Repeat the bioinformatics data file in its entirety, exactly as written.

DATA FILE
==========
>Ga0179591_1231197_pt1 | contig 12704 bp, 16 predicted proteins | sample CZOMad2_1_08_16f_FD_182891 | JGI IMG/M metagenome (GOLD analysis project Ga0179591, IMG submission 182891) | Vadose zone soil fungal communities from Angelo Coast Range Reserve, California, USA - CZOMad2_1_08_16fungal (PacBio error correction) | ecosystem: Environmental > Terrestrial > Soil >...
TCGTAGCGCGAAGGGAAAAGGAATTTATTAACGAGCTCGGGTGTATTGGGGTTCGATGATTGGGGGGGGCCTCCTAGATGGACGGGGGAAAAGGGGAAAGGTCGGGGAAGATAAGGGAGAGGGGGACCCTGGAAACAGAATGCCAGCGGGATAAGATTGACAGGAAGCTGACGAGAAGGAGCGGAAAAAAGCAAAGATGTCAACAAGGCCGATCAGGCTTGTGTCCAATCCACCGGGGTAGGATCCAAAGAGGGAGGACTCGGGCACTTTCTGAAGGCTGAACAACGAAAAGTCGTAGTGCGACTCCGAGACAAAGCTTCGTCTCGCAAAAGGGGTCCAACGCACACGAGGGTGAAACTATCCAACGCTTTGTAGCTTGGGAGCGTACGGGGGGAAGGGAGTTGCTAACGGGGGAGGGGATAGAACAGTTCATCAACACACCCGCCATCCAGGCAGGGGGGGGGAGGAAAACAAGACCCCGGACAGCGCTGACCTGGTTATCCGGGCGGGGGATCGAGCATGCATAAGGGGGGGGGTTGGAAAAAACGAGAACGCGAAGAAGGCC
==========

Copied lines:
>Ga0179591_1231197_pt1 | contig 12704 bp, 16 predicted proteins | sample CZOMad2_1_08_16f_FD_182891 | JGI IMG/M metagenome (GOLD analysis project Ga0179591, IMG submission 182891) | Vadose zone soil fungal communities from Angelo Coast Range Reserve, California, USA - CZOMad2_1_08_16fungal (PacBio error correction) | ecosystem: Environmental > Terrestrial > Soil >...
TCGTAGCGCGAAGGGAAAAGGAATTTATTAACGAGCTCGGGTGTATTGGGGTTCGATGATTGGGGGGGGCCTCCTAGATGGACGGGGGAAAAGGGGAAAGGTCGGGGAAGATAAGGGAGAGGGGGACCCTGGAAACAGAATGCCAGCGGGATAAGATTGACAGGAAGCTGACGAGAAGGAGCGGAAAAAAGCAAAGATGTCAACAAGGCCGATCAGGCTTGTGTCCAATCCACCGGGGTAGGATCCAAAGAGGGAGGACTCGGGCACTTTCTGAAGGCTGAACAACGAAAAGTCGTAGTGCGACTCCGAGACAAAGCTTCGTCTCGCAAAAGGGGTCCAACGCACACGAGGGTGAAACTATCCAACGCTTTGTAGCTTGGGAGCGTACGGGGGGAAGGGAGTTGCTAACGGGGGAGGGGATAGAACAGTTCATCAACACACCCGCCATCCAGGCAGGGGGGGGGAGGAAAACAAGACCCCGGACAGCGCTGACCTGGTTATCCGGGCGGGGGATCGAGCATGCATAAGGGGGGGGGTTGGAAAAAACGAGAACGCGAAGAAGGCC